(Tom Berry, 1988)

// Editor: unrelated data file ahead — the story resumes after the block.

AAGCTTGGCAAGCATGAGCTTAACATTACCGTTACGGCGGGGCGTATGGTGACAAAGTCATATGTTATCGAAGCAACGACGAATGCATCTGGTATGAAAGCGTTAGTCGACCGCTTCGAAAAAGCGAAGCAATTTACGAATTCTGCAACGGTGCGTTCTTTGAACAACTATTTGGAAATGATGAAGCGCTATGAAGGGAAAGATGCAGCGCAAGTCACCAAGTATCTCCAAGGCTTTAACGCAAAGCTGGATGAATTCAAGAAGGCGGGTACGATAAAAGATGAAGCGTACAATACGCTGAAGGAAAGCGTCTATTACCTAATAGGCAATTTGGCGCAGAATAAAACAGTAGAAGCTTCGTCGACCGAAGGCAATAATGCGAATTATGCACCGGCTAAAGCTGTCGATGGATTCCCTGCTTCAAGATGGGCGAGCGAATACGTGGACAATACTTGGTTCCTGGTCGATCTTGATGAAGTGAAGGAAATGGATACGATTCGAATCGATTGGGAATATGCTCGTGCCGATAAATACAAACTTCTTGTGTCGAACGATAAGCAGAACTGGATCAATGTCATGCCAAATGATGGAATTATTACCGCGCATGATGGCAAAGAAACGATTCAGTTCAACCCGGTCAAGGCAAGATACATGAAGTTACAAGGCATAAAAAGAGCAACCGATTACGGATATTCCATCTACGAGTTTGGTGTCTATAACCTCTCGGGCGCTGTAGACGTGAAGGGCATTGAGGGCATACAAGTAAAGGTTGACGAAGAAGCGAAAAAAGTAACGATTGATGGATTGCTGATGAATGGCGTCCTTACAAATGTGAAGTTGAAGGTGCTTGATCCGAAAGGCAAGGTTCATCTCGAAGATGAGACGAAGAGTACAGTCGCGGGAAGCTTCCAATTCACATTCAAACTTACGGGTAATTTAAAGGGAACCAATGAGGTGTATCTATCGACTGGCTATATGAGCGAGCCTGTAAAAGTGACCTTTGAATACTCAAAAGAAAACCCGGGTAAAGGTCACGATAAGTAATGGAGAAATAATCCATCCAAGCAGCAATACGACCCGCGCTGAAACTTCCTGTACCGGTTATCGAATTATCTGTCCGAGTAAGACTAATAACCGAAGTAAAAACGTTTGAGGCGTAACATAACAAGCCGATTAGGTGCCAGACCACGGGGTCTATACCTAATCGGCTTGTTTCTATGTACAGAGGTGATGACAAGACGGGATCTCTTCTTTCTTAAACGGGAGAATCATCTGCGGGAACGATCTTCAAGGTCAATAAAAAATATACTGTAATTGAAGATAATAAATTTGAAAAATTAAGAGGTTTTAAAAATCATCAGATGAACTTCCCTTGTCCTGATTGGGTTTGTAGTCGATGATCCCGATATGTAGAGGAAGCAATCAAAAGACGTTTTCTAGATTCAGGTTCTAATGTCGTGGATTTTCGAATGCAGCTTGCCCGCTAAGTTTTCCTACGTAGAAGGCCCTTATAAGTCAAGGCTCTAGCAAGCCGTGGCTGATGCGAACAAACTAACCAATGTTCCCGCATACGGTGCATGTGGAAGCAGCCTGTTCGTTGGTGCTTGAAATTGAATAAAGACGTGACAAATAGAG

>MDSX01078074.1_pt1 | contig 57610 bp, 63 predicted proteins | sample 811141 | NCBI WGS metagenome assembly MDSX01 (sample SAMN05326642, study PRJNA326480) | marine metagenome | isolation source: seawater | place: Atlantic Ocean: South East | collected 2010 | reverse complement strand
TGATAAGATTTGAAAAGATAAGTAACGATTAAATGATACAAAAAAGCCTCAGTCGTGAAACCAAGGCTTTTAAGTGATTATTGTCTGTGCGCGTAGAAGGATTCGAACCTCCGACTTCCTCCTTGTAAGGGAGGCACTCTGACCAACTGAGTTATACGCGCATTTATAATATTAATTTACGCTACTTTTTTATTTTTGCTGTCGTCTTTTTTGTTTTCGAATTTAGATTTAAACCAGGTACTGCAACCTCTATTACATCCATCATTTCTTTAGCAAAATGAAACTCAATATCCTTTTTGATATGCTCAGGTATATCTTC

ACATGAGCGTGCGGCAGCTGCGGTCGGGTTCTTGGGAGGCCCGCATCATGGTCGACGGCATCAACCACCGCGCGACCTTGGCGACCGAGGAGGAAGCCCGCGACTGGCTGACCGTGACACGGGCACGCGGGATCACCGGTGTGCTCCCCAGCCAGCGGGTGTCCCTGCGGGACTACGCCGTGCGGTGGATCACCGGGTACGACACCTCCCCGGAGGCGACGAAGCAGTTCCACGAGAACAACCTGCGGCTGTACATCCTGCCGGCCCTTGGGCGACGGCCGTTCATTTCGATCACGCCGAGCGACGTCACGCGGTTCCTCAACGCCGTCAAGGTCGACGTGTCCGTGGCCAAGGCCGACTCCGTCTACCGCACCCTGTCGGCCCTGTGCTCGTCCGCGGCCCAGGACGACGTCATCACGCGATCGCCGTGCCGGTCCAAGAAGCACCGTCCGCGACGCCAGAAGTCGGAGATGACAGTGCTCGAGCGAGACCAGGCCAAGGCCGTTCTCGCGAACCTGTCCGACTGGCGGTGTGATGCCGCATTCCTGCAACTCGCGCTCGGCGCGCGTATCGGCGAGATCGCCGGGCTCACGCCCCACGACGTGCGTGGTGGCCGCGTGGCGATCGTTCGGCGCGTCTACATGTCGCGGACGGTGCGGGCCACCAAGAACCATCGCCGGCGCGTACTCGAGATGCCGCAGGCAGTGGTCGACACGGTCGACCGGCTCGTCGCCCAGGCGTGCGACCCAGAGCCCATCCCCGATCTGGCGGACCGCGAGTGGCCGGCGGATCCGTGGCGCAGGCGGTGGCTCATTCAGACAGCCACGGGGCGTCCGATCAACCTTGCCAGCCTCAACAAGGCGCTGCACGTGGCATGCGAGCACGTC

Venturing into private-sector coproduction, the NFB issues forth a bizarrely lumpy and compromised variation on their usual naturalistic docudrama. Set in Cape Breton (although the whole cast speaks perfect Toronto English) and dealing earnestly with the issue of Alzheimer's, the presentation emphasizes the usual grainy verite-lite aesthetic, with low-key, character-based dramatics and passing commentary on domestic sexism and the violence of industry. But there's also an effort to inject this kitchen sink stuff with a different kind of populism, the commercial kind, rife with Hollywood high-rollers and high school sweethearts played by Jennifer Dale; things even stop dead at the halfway point for the big Motown production number that gives the film its title. The mesh doesn't take; the schmaltzy, pushy score stomps all over the modest dramatics, and Stefan Wodoslawsky looks lost and miserable in the lead role even though he helped write the script. He certainly can't cut it up against Jan Rubes, as masterfully charming as ever in the role of the afflicted undertaker dad. His big sentimental end speech is genuinely moving, and would have left a nice taste in the mouth if the filmmakers could have just let it be, but instead they piss all over it with a hamfisted opera-style Big Ending that epitomizes the production's unhappy confusion.